This is why cutting interest rates doesn't mean more investment

Emma Nedov of New South Wales competes at the 2016 Australian Gymnastics Championships in Melbourne. Quinn Rooney/Getty Images

The latest round of interest rate cuts will do little to encourage the big ASX-listed companies to invest more in their businesses.

More investment would mean a bigger business, more jobs and more taxes paid to a federal government in need of a revenue boost to fix a deteriorating budget deficit.

However, the pressure for listed companies is to increase or at least maintain the dividend payout to shareholders, according to analysis by Credit Suisse.

The extra cash goes towards keeping shareholders happy rather than investing for the future.

And this means that people won’t be spending more, keeping inflation low, one of the reasons the RBA has cut rates to a record low.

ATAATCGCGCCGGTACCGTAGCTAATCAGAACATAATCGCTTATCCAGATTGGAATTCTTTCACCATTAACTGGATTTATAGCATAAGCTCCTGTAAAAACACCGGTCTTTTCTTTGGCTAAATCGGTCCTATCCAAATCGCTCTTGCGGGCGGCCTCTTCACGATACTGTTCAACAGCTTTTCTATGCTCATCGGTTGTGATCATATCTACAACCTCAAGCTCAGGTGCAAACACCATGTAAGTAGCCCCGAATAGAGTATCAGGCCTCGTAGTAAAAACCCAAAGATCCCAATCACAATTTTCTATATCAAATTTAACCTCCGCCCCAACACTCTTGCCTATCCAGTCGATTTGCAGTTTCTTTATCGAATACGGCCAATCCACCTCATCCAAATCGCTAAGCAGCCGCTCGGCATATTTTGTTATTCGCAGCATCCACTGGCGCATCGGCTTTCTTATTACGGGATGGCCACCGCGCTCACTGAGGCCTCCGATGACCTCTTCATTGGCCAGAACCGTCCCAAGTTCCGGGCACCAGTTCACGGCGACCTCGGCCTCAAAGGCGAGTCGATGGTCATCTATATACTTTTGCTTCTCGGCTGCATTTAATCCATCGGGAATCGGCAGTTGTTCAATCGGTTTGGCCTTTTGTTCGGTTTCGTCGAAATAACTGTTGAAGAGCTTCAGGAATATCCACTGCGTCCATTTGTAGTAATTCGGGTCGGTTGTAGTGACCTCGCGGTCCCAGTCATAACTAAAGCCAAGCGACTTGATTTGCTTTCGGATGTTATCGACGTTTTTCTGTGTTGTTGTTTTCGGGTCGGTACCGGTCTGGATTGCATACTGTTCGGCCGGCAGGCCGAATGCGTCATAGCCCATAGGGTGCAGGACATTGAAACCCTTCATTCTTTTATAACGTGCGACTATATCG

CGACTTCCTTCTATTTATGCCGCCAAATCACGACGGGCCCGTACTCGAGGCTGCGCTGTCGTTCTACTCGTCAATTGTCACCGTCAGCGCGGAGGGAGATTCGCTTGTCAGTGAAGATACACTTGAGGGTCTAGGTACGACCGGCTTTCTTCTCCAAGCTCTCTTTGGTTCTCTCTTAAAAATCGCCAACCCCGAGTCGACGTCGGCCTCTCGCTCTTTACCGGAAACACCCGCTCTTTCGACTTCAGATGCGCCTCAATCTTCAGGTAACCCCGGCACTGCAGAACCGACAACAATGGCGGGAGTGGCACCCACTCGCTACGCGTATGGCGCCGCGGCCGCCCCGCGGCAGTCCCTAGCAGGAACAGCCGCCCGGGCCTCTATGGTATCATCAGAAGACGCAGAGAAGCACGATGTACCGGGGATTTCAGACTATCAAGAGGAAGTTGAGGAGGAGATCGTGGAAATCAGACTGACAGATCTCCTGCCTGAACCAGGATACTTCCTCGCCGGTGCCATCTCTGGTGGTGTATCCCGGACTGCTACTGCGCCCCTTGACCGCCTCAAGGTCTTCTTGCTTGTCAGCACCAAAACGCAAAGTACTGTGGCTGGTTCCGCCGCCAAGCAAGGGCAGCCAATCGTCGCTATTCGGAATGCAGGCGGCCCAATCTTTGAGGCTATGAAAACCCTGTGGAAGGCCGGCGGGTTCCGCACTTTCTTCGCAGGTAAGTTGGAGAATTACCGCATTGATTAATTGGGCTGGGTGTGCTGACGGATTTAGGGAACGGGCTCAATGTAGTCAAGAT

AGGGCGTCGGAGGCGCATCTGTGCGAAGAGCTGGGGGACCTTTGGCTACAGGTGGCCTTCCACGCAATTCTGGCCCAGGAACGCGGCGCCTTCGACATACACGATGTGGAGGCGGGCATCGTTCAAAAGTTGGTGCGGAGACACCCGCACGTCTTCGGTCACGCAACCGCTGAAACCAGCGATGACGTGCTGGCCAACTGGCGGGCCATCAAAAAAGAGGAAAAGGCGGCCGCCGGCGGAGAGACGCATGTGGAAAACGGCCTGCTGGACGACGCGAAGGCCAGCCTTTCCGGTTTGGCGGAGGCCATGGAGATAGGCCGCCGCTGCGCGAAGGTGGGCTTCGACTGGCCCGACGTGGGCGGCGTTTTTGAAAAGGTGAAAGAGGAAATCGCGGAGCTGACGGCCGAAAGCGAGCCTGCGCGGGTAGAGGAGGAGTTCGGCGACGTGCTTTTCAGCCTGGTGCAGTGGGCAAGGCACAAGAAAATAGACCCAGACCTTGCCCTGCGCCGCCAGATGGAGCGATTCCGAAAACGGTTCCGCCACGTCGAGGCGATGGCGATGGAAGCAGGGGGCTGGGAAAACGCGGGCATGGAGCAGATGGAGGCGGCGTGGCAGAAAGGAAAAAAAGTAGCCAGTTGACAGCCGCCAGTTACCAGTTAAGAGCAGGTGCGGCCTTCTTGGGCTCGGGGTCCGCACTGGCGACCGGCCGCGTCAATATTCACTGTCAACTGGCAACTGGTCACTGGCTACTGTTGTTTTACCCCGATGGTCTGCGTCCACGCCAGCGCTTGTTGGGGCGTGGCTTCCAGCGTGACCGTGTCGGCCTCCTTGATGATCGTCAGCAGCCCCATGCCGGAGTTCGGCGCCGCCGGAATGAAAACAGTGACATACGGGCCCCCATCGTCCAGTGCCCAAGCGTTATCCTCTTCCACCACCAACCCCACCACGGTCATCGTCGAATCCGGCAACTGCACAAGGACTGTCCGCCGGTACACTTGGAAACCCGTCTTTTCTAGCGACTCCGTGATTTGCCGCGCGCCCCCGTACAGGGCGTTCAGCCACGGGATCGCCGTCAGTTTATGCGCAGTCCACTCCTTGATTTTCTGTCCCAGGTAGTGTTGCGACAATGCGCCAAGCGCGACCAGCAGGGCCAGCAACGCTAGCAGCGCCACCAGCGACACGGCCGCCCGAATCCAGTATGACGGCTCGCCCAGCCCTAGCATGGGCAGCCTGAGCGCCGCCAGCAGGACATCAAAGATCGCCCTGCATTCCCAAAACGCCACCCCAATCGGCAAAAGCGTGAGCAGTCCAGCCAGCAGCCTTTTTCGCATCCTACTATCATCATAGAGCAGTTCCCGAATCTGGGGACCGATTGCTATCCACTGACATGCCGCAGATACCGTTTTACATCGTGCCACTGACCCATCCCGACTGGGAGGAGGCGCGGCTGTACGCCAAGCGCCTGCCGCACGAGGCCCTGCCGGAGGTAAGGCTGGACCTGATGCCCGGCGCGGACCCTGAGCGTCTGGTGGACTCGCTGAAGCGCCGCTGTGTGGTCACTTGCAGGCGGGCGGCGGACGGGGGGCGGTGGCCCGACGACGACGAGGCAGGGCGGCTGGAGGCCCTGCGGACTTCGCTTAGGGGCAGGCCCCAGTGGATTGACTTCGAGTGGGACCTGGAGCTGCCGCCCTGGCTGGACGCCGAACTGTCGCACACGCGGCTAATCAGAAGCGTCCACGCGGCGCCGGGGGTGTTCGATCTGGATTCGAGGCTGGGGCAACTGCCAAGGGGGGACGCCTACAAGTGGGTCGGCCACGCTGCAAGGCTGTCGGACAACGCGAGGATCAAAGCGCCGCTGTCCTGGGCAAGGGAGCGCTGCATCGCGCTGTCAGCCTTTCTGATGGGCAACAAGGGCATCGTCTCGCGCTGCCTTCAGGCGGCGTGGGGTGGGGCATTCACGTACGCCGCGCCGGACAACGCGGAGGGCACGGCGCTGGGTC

“While easier central bank policy has been effective in pumping up equity markets, it has failed to spur investment, in our view,” write analysts Hasan Tevfik, Damien Boey and Peter Liu in a note to clients.

“In fact, we believe lower rates is a reason for less, not more, capex as companies hold off new investment to keep their new income seeking shareholder happy.”

The analysts illustrate what happens with rate cuts in this flow chart:

They argue that the lower rates will further intensify the search for yield.

The dividend yield for Australian equities has compressed to 4.3% from 5% at the start of the year.

Credit Suisse estimates self managed superannuation funds will need to switch $10 billion out of cash into equities to maintain yield on their fund for each 25 basis point rate cut.

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